Wovenhand and Tool kneel before entirely different altars. The former evangelizes on behalf of Living God Ministries, while the latter prefers the darker arts, possessing the pagan magic that defined post-Altamont psychedelia. At the Cedar Park Center on Thursday, both brought Biblical wrath on par with Dante’s Divine Comedy.
Essentially the solo project of 16 Horsepower’s David Eugene Edwards, Wovenhand issued a 30-minute sermon that leaned heavily on the trio’s latest hex dispenser, The Threshingfloor. Like Big Brother transmitted through a CB radio, Edwards sounded more possessed than Paul James, shaking his whole body as if overcome with the spirit as he pounded out ominous and tribal incantations of Americana on banjo and electric guitar. It was a tent revival in a sold-out stadium setting.
“Be still and know there is a God,” he testified at one point. “Be still and know he is good.” Amen.
Without an album to support or new material to test out, Tool delivered the closest thing possible to a greatest hits collection. Not that the band actually writes “hits.” Despite notching a handful of improbable radio singles, Tool is a rare beast, a band that has achieved mainstream success on its own terms with incredibly dense, bleak, and visceral narratives that are almost conceptual to a fault.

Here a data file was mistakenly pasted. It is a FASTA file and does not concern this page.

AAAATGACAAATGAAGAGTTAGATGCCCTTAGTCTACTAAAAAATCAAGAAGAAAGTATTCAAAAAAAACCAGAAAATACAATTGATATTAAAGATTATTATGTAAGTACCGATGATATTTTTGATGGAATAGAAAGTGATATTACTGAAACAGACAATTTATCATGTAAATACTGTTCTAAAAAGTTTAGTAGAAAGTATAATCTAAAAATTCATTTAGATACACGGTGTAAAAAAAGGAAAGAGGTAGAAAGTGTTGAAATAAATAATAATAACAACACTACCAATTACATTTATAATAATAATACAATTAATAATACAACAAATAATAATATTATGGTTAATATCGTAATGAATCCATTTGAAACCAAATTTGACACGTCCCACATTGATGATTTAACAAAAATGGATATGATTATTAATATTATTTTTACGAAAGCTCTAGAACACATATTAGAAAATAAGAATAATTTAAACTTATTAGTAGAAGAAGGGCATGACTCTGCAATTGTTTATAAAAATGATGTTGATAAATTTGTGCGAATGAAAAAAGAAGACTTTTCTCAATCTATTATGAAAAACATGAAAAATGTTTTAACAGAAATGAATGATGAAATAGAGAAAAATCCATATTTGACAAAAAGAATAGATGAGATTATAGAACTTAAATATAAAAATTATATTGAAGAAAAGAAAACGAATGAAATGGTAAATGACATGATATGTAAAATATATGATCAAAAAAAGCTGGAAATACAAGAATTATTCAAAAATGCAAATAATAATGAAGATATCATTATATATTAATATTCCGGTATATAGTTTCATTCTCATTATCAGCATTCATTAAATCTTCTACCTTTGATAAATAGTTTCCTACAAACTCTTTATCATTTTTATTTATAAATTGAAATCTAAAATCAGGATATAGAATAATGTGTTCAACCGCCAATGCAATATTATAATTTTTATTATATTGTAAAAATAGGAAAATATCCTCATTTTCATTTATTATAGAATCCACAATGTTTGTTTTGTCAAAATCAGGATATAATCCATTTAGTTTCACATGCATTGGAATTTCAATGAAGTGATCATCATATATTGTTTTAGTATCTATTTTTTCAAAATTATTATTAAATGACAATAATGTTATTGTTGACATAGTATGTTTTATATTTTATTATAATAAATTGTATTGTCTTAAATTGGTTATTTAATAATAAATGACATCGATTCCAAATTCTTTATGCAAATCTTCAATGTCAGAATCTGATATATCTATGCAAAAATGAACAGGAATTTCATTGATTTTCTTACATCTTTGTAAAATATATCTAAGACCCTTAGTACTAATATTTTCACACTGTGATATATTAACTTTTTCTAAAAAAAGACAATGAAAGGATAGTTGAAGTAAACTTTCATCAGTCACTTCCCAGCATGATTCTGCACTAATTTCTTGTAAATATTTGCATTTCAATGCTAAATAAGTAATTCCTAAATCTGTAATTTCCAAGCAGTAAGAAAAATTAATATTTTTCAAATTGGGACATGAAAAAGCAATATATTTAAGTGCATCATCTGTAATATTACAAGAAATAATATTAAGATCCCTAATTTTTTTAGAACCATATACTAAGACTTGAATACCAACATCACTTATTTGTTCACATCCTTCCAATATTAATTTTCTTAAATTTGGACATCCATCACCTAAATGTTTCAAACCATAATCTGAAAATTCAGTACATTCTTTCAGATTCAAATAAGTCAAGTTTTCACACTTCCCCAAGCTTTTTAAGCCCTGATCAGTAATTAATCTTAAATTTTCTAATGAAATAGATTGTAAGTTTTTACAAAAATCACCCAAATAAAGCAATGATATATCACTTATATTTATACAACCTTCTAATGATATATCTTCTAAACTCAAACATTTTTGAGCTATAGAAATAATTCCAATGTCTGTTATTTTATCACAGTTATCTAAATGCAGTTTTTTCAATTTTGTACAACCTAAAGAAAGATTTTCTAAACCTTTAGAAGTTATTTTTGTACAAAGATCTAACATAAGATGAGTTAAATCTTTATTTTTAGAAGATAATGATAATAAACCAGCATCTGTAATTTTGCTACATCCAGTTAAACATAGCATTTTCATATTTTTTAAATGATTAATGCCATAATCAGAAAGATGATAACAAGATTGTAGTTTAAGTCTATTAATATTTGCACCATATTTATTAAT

Tool opened with “Third Eye,” a 15-minute purgatorial sojourn comparable to Pink Floyd skipping straight to “Echoes” on Meddle, and the bar never dropped from there. The near-two hour spectacle boiled the group’s four mercurial elements down to their bare essence: the exacting, suspenseful guitar fissures of Adam Jones; Justin Chancellor’s downward spiraling bass lines; Maynard James Keenan’s evolutionary posturing and cryptic vocals, emerging from within the core of the group’s sound; and drummer Danny Carey, who somehow manages to play both with and around his bandmates. The effect was equal parts industrial menace and psychedelic revelation, hypnotic yet awakening.
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